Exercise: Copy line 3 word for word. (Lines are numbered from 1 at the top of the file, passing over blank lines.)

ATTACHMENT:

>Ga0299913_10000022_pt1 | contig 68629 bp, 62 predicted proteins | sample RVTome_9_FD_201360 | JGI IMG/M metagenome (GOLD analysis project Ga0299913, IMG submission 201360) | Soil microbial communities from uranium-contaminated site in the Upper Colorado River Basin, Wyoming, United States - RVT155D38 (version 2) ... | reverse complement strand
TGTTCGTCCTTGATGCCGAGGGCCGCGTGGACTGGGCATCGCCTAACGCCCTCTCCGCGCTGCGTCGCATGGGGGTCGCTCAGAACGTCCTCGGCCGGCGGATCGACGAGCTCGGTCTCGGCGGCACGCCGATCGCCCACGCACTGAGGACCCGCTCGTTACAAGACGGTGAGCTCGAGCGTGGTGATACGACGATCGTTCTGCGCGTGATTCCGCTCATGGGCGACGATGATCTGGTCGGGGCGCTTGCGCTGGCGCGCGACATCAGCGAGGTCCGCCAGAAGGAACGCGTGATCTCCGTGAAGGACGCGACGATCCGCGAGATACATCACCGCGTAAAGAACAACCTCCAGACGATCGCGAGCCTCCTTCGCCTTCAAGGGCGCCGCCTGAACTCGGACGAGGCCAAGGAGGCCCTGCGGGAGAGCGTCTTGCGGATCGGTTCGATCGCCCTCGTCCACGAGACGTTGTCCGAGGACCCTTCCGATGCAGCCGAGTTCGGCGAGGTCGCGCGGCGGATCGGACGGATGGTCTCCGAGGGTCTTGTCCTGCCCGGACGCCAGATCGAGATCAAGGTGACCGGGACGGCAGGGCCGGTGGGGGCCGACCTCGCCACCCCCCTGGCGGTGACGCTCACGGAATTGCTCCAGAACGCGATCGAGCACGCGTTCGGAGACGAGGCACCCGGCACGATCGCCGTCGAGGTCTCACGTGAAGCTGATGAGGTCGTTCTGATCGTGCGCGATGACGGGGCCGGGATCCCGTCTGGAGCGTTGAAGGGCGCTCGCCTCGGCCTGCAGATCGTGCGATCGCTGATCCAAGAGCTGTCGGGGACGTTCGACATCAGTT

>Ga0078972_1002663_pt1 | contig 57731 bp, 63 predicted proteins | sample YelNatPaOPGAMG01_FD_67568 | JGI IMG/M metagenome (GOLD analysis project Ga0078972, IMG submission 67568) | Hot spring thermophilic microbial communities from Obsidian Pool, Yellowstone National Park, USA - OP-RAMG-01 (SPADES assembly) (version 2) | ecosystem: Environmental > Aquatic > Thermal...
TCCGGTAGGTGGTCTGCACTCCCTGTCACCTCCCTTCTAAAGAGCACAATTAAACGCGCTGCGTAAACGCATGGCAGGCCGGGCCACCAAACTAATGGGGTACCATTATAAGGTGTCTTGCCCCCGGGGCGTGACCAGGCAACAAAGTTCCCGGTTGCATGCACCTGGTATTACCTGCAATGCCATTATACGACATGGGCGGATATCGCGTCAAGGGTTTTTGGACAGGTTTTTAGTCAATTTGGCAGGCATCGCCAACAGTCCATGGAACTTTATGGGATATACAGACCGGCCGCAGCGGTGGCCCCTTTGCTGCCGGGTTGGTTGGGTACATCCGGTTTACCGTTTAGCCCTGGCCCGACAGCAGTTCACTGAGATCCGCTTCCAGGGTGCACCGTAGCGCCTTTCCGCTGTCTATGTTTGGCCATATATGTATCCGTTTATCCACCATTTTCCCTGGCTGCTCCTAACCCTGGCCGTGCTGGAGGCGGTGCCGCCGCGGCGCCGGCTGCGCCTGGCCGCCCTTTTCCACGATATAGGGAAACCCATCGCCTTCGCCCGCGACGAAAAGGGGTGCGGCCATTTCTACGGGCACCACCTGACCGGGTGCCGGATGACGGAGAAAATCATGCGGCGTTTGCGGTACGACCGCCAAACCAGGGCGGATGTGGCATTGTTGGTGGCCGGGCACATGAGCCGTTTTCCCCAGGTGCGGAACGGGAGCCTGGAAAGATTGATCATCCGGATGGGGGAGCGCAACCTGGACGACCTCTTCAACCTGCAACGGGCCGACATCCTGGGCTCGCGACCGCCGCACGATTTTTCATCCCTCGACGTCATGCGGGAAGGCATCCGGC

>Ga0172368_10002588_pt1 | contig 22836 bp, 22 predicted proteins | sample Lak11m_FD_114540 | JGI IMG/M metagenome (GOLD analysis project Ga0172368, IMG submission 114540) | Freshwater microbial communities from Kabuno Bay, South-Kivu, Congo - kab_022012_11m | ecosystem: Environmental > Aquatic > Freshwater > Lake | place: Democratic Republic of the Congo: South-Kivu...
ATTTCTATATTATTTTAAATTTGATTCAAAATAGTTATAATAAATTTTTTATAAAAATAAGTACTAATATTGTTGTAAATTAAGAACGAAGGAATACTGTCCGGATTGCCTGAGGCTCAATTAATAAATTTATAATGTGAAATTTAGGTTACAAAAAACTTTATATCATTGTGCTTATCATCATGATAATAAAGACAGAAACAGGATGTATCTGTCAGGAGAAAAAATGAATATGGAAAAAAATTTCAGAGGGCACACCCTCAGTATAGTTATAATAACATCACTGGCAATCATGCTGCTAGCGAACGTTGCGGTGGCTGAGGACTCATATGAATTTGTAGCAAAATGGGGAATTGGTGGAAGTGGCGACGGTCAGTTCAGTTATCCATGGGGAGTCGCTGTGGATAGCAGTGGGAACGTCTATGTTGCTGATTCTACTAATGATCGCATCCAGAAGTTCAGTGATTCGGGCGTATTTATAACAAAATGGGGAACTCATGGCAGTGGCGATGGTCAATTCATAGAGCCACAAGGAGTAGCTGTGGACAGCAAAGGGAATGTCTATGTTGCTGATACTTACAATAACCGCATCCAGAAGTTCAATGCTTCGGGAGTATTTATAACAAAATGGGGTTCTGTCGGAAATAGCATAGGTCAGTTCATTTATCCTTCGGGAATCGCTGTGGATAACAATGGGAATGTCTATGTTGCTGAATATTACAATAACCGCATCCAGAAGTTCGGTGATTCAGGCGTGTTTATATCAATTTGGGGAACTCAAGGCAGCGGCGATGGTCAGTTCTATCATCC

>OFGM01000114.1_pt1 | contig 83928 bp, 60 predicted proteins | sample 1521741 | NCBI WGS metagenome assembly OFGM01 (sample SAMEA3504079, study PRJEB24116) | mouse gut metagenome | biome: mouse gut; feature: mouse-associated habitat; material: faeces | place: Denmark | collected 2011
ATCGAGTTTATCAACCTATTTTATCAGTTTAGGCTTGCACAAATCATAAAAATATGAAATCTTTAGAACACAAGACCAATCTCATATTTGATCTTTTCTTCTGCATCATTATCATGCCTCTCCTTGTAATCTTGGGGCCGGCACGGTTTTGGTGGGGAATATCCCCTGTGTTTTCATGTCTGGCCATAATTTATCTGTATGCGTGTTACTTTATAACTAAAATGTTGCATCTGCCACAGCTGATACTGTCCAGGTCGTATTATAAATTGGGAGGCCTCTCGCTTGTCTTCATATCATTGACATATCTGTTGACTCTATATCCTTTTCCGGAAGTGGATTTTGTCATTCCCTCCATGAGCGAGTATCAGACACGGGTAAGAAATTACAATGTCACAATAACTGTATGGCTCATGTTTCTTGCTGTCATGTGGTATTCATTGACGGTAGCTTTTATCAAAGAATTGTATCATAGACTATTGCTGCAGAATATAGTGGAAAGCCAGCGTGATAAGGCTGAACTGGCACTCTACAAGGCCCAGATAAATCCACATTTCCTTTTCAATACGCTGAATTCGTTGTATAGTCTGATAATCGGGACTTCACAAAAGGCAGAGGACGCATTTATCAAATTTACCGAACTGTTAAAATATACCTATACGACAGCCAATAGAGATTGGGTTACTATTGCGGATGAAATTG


>Ga0078972_1002663_pt1 | contig 57731 bp, 63 predicted proteins | sample YelNatPaOPGAMG01_FD_67568 | JGI IMG/M metagenome (GOLD analysis project Ga0078972, IMG submission 67568) | Hot spring thermophilic microbial communities from Obsidian Pool, Yellowstone National Park, USA - OP-RAMG-01 (SPADES assembly) (version 2) | ecosystem: Environmental > Aquatic > Thermal...